- Museum number
Digital photograph (colour); view of engraved rock art on the side of a large rock showing the landscape beyond at the right. The rock art shows multiple animal figures including three rhinoceros, four giraffe, an elephant and several unidentified figures. All the figures are upright and pecked either in outline or in filled. Twyfelfontein | /Ui-//aes, Namibia.
- Production date
- 08 May 2014 (date digitized:original photograph date unknown)
File size: 74 megabytes
Resolution: 300 dots per inch
- Curator's comments
- Twyfelfontein | /Ui-//aes is a UNESCO world heritage site in north-west of central Namibia with one of the largest single groupings of engraved rock art images in Africa. Covering about 57 ha in the core area and home to over 2,000 engravings, the rock art sites are situated near a small but permanent spring. First noted by Reinhard Maack in a 1921 report, following a report to him from a surveyor mentioning the engravings, in 1952 the site was made a National Monument. In 1963 Ernst Scherz visited Twyfelfontein | /Ui-//aes as part of his work to record rock art sites throughout South West Africa. Scherz documented around 2,500 images in the wider valley area. A 2005 survey of the core site found 2,075 individual images on 235 separate rock surfaces.
The engravings are found in several loose conglomerations, on sandstone surfaces at the base of a hill scarp within the Huab Basin, while the few painted panels are found on the underside of sandstone rock overhangs. The engraved images are pecked and/or ground/polished and are made in a variety of styles, with ubiquitous geometric patterns of cross-hatched, looped and linear forms, as well as circles and polished depressions and cupules. A range of patination colours seem to indicate these having been created over a wide timescale. In addition there are numerous depictions of animals, ranging in style from more naturalistic to stylised and distorted. Chief among the animal images is the giraffe, which is most numerous. Also common are images of rhinoceroses, zebra, gemsbok antelope and ostriches. There are occasional images of cattle but images of human beings are almost absent. Also featured are images of human footprints and animal spoor (hoof and paw prints).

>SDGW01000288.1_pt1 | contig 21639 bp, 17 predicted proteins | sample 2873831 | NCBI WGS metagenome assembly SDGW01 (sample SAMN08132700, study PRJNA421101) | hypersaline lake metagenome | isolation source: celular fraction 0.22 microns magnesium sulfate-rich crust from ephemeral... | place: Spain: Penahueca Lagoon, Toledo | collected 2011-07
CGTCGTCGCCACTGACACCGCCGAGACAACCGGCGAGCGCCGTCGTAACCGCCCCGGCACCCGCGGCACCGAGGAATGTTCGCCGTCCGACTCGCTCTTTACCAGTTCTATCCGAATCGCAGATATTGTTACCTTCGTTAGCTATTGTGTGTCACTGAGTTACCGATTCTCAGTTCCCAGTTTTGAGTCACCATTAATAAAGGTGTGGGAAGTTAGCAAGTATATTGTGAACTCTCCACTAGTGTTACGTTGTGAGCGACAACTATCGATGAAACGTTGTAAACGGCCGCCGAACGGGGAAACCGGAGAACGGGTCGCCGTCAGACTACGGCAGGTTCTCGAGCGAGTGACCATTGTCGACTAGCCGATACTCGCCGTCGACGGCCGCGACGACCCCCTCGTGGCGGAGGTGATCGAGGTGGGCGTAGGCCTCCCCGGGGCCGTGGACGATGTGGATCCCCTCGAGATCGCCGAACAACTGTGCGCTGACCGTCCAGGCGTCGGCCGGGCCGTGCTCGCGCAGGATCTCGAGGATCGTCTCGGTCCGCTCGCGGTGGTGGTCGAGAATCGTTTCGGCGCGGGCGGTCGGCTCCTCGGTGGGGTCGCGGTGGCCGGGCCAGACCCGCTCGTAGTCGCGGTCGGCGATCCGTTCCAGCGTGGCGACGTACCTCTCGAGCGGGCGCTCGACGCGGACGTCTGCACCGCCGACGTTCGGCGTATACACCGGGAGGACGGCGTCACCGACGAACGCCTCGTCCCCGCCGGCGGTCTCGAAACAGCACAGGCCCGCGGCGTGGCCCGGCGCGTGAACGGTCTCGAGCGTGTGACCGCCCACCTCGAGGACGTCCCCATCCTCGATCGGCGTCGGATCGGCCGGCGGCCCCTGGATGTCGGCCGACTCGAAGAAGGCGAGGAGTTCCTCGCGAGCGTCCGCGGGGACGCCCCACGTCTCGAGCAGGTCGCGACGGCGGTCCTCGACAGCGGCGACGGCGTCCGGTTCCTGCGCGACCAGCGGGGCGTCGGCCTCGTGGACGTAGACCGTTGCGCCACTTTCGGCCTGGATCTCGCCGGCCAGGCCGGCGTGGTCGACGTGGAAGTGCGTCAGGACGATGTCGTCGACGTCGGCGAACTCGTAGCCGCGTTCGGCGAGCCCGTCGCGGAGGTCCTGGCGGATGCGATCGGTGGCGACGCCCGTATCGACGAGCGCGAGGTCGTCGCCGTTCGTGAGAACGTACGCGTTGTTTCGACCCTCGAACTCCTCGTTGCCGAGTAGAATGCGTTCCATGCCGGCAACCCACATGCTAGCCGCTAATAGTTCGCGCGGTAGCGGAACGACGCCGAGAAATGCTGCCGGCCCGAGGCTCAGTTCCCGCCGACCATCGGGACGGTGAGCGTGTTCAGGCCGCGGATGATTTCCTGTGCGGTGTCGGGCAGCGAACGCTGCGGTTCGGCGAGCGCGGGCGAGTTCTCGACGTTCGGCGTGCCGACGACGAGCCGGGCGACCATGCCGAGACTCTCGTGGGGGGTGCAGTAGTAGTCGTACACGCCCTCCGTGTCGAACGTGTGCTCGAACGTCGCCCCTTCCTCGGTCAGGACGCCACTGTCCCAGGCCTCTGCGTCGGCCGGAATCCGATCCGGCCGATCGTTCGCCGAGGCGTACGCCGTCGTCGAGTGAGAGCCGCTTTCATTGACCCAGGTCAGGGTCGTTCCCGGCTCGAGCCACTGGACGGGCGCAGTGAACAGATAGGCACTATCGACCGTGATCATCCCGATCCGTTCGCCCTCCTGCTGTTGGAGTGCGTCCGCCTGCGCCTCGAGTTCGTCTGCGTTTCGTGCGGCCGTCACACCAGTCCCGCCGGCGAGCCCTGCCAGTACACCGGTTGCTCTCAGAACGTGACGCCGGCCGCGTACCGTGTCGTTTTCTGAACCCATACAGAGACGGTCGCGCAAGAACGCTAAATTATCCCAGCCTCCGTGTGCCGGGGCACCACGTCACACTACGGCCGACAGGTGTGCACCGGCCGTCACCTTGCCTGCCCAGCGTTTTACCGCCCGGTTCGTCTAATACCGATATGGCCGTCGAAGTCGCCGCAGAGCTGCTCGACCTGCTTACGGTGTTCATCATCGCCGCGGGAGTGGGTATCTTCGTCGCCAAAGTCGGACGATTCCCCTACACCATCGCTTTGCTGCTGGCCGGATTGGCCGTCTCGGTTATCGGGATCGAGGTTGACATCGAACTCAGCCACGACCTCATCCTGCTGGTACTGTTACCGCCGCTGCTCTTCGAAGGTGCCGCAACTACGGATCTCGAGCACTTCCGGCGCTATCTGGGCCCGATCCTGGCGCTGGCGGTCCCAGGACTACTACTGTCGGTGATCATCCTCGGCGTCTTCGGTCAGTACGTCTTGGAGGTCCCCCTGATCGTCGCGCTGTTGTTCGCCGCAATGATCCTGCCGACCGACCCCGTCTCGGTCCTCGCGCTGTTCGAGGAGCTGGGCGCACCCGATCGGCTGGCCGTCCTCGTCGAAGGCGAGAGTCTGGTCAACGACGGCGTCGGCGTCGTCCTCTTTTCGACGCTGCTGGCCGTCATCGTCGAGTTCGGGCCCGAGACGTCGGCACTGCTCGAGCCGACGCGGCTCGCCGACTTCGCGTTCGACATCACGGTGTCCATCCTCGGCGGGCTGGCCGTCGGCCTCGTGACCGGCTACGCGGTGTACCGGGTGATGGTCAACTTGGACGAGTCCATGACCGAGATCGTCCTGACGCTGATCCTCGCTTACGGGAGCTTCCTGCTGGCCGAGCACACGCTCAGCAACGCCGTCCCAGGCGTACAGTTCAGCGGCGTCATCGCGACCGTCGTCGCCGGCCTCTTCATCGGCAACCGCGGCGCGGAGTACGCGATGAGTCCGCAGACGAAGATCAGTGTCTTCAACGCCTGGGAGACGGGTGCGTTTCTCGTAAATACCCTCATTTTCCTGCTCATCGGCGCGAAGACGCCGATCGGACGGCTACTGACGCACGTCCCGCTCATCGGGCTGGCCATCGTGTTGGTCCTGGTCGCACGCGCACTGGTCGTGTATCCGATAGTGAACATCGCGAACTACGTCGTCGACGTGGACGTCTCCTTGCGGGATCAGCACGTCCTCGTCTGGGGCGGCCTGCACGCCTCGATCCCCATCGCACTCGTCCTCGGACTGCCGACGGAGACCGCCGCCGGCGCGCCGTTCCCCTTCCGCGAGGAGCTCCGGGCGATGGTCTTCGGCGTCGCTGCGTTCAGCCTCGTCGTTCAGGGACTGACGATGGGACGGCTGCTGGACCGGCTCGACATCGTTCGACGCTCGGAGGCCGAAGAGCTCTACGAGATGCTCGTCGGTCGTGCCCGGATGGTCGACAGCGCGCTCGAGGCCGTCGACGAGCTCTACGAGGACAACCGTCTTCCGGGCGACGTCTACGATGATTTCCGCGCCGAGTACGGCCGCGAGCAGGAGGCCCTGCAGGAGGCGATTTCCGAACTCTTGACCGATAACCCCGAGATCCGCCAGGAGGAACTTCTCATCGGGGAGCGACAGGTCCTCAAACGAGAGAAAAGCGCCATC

Archaeological fieldwork around the site undertaken in 1968 recovered evidence of occupation including stone tools, worked ostrich eggshell and stone structures. The dates recovered from radiocarbon dating ranged widely from c.5850- 180 BP (years before present). The relationship between periods of occupation/site use and the production of rock art is not known.
Namibia is home to over 1,200 rock art sites countrywide. Rock art is found across the country from the southern border almost to the northern border, although rock art sites are scarce in the far north. The majority of known rock art sites are found in the rocky and mountainous areas forming the escarpment edge in the west of the country. Particular concentrations of rock art are found in the west-centre of the country, north of the edge of the Namib’s coastal sand sea. Namibia’s most well-known rock art locales are clustered in this area, among them the Brandberg (also known as Dâures) and Erongo mountains and the Spitzkoppe peaks, as well as the well-known engraved rock art complex at Twyfelfontein | /Ui-//aes.
Much of the painted and engraved rock art in Namibia may be broadly compared to the wider hunter-gatherer-fisher rock art tradition found throughout southern Africa, similar in theme and composition and believed to be a part of the same general tradition, although some geometric and schematic rock art has been attributed to herder people and some finger paintings appear to have been painted later which fit neither tradition.
- Not on display
- Acquisition date
- Africa, Oceania and the Americas
- Registration number
- Additional IDs
Previous owner/ex-collection number: NSNAMDMT0010098 (TARA number (BM))